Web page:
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NAME    [Toc]    [Back]

       spl - General: Sets the processor priority to mask different
 levels of interrupts

SYNOPSIS    [Toc]    [Back]

       #include <machine/cpu.h>

       int getspl(
               void ); int splbio(
               void ); int splclock(
               void ); int spldevhigh(
               void ); int splextreme(
               void ); int splhigh(
               void ); int splimp(
               void ); int splnet(
               void ); int splnone(
               void ); int splsched(
               void ); int splsoftclock(
               void ); int spltty(
               void ); int splvm(
               void ); int splx(
               int x );

ARGUMENTS    [Toc]    [Back]

       Specifies a CPU priority level. This level must be a value
       returned by a previous call to one of the spl routines.

DESCRIPTION    [Toc]    [Back]

       The  operating system  supports the naming of spl routines
       to indicate the associated device types.  Named  spl  routines
 make it easier to determine which routine you should
       use to set the priority level for a given device type. The
       following  table summarizes the uses for the different spl
       routines: Obtains the spl value.  Masks all disk and  tape
       controller  interrupts.   Masks  all hardware clock interrupts.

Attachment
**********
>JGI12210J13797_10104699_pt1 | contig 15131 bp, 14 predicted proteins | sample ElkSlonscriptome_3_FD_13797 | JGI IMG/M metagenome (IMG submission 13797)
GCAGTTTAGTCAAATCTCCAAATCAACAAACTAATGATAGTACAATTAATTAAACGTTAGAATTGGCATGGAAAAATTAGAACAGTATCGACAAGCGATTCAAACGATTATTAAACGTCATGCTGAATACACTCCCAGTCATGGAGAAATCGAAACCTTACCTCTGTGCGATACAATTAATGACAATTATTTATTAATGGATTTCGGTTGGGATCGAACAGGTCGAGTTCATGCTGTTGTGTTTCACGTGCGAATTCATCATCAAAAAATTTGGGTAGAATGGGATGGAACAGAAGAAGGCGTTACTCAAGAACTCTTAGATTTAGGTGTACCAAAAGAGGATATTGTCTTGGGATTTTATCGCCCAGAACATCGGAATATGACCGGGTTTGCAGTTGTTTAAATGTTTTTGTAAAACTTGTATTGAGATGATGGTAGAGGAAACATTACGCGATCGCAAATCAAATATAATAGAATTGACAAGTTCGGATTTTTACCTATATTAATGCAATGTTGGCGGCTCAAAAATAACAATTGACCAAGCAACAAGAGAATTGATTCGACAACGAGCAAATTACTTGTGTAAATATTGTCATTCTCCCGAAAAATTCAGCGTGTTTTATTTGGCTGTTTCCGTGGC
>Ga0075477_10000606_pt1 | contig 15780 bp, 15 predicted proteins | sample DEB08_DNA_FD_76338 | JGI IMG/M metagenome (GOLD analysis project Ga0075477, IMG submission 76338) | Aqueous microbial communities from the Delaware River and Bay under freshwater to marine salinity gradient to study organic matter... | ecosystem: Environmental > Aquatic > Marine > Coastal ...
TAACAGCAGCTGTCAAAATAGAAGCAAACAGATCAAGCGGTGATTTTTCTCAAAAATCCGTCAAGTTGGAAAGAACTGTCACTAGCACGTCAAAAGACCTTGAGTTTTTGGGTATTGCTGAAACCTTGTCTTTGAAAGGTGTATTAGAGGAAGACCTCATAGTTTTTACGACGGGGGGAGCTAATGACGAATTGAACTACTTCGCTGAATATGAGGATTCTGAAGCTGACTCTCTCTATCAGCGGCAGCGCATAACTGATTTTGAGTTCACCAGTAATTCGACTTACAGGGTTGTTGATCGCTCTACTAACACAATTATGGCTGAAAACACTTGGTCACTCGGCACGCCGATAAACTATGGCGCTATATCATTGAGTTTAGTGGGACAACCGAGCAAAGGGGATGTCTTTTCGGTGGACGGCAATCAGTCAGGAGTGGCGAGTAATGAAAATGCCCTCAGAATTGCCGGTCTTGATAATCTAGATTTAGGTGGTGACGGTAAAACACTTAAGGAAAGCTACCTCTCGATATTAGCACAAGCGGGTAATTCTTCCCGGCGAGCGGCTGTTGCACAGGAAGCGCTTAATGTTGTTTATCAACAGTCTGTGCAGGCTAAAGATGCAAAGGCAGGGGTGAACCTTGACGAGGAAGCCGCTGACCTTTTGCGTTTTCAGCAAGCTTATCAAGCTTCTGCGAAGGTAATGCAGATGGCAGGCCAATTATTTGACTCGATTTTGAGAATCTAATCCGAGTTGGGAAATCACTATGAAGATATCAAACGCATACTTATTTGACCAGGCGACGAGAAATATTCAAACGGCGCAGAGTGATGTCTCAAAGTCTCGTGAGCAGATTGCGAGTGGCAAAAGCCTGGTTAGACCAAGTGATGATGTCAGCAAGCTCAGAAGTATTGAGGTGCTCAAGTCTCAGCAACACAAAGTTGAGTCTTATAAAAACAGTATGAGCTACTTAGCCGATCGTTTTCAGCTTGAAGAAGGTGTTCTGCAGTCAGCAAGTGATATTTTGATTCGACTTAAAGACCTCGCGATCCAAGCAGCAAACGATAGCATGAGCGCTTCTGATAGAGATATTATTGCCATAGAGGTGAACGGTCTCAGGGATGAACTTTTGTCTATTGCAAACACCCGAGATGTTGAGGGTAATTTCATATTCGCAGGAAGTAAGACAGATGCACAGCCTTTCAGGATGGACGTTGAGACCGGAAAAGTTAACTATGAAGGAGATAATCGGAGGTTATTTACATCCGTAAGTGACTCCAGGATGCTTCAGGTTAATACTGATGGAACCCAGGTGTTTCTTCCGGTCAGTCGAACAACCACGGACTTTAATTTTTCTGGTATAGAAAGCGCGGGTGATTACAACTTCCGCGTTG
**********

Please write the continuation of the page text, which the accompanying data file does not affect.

Masks all device and software interrupts.   Blocks
       against  all  but  halt  interrupts.  Masks all interrupts
       except for realtime  devices,  machine  checks,  and  halt
       interrupts.  Masks all LAN hardware interrupts.  Masks all
       network software interrupts.  Unmasks (enables) all interrupts.
  Masks all scheduling interrupts (usually the hardware
 clock).  Masks all software clock interrupts.   Masks
       all  tty  (terminal device) interrupts.  Masks all virtual
       memory clock interrupts.  Resets the CPU priority  to  the
       level specified by the argument.

NOTES    [Toc]    [Back]

       The  binding of any spl routine with a specific CPU priority
 level is highly machine dependent. With the exceptions
       of  the  splhigh  and  splnone  routines, knowledge of the
       explicit bindings is not required  to  create  new  device
       drivers.  You  always  use  splhigh  to mask (disable) all
       interrupts and splnone to unmask (enable) all  interrupts.

RETURN VALUES    [Toc]    [Back]

       Upon  successful  completion,  each spl routine returns an
       integer value that represents the CPU priority level  that
       existed  before  it was changed by a call to the specified
       spl routine.

EXAMPLE    [Toc]    [Back]

       The following code fragment shows the use of spl  routines
       as part of a disk strategy routine:

       int s;
        .  s = splbio(); /* Mask (disable) all disk interrupts */
        .  [Code to deal with data that can be  modified  by  the
       disk interrupt code]
        .  splx(s); /* Restore CPU priority to what it was */

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